May 31, 2015

Miracle Morning by Hal Elrod

This book has some simple but valuable ideas on how to change your life.  The message is simple, probably similar to what you’ve read or heard elsewhere but still valuable.  Another book in this genre is Daily Rituals, one of Tim Ferriss’ favorite books.

The author’s message is that if you want to transform your life, you should six things every morning.  Successful people from Tony Robbins to Oprah tend to do these.

Six Thing To Do Every Morning:

  1. Meditate for 5 minutes.
  2. Read for 20 minutes.
  3. Repeat positive affirmations for 5 minutes.
  4. Visualize the future for 5 minutes.
  5. Journal for 5 minutes.
  6. Exercise lightly for 20 minutes.

Additional Tips:

  • Watch your self-talk closely.  Thoughts become actions.  Actions become habits.  Habits become destiny.
  • Focus on living a life of purpose and passion.
  • Get an accountability partner (like a workout partner for life)
  • You are the average of your five closest friends.
  • Continuous self-improvement.
  • Drink a full glass of water immediately after waking.
  • Try yoga for life.
  • Create a vision board.
  • It’s much better to re-read great books than to read new mediocre books.
  • Don’t forget to review past years in your journal.
  • Motivation is what gets you started.  Habit is what keeps you going.
  • It takes at least 30 days to create a habit.

Predictive Analytics by Eric Siegel

Predictive analytics is about what the mass media calls data science or big data.  It seems that practitioners prefer the more precise term, predictive analytics, which is what is sounds like, using analytics to predict behavior.  The book is a quick, non-technical introduction to data analytics, explaining basic concepts and definitions, and then sharing real-world examples of predictive analytics.

My Notes:

  • Machine Learning: software algorithms that can learn from and then make predictions about data
  • Predictive analytics focuses on the micro (what is one person likely to do).  Forecasting focuses on the macro (what is the economy likely to do)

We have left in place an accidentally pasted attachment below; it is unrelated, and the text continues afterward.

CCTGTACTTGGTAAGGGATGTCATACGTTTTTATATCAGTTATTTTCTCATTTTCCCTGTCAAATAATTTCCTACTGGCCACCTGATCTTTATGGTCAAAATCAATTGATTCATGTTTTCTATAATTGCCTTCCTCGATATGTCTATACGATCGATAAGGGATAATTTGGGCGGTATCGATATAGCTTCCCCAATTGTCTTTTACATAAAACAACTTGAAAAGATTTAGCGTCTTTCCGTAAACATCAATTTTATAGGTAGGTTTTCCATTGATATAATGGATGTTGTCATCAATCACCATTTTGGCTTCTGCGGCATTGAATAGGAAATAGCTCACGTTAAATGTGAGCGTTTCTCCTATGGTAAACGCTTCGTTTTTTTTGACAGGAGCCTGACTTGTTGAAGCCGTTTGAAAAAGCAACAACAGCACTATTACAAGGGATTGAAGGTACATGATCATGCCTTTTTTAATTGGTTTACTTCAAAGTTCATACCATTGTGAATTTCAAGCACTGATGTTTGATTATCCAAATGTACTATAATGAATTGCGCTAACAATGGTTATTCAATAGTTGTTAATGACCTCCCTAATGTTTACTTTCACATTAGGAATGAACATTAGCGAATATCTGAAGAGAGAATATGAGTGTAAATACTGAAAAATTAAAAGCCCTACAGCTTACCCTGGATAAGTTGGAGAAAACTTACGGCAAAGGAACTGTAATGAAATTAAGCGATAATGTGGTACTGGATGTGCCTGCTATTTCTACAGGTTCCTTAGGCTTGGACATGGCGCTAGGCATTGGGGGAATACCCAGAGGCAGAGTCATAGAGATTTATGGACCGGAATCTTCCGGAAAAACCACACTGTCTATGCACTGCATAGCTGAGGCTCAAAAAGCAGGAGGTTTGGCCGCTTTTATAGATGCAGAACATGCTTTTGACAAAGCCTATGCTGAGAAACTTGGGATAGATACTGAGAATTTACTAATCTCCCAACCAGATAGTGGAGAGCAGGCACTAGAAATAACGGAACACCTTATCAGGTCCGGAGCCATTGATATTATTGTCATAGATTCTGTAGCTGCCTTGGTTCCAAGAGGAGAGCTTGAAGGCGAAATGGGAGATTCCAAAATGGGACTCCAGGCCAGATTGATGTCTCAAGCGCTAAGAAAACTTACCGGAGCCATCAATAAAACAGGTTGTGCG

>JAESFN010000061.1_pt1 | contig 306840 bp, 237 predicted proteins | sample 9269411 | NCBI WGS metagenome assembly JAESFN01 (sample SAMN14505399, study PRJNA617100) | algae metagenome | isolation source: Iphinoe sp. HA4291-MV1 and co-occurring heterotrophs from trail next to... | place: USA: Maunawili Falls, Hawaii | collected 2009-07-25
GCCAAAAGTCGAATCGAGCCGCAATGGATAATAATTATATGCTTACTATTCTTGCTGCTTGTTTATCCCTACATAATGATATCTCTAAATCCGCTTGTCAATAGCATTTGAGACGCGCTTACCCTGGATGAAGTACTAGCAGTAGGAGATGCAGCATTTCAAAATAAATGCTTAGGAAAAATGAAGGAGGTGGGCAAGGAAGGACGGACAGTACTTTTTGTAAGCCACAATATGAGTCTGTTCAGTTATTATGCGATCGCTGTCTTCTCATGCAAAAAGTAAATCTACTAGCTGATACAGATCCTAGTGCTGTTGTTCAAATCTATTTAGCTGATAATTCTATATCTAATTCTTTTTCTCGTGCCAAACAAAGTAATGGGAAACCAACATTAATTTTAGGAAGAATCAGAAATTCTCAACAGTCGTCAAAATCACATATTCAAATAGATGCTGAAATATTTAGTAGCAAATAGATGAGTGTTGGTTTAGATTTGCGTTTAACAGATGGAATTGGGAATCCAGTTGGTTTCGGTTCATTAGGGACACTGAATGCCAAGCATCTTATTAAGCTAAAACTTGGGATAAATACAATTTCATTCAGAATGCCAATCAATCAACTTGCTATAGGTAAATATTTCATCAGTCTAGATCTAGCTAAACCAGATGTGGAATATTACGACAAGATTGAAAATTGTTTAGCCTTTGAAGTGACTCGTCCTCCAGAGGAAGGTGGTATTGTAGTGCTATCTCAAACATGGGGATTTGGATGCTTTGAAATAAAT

• A predictive model generates a predictive score (credit score) based on the the traits of an entity (borrower) that can be used to predict behavior (loan default)
  • Predictive models do not imply causation but for predictive analytics, causation is not required.
  • The analysis is only as good as the data (garbage in, garbage out).
  • Only a controlled experiment (control group vs experiment group) can show causality.
  • Visualizing the data can help the analyst identify patterns to guide the model building.
  • Machine learning is multivariate.
  • Decision tree is by far the most popular methodology for building a predictive model.
  • Other methodologies are artificial neural networks, loglinear regression, support vector machines, TreeNet
  • The data preparation phase of building the predictive model is tedious but necessary.
  • Predictive multiplier is a simple metric used to compare predictive models.
  • Overlearning is when you mistake noise for information and make the model too complex and less useful.
  • Typically, 80% of the data is used to train the model.  20% is set aside to test the model afterwards.
  • Kaggle is a startup that uses crowdsourcing and competitions to build predictive data models, much like Netflix’s $1m competition.
  • An ensemble model is a combination of multiple predictive models.  Ensemble models are consistently superior than single model.
  • The most popular open source software for analytics is R.
  •  An uplift model is a predictive model that predicts the influence on an individual’s behavior from one treatment vs another.  It is the analog to a controlled experiment when one is not possible.  Uplift models were heavily used by the Obama campaign.
  • Further Reading: KDNuggets, Kaggle, Competing on Analytics,, The Signal and the Noise, The Wisdom of Crowds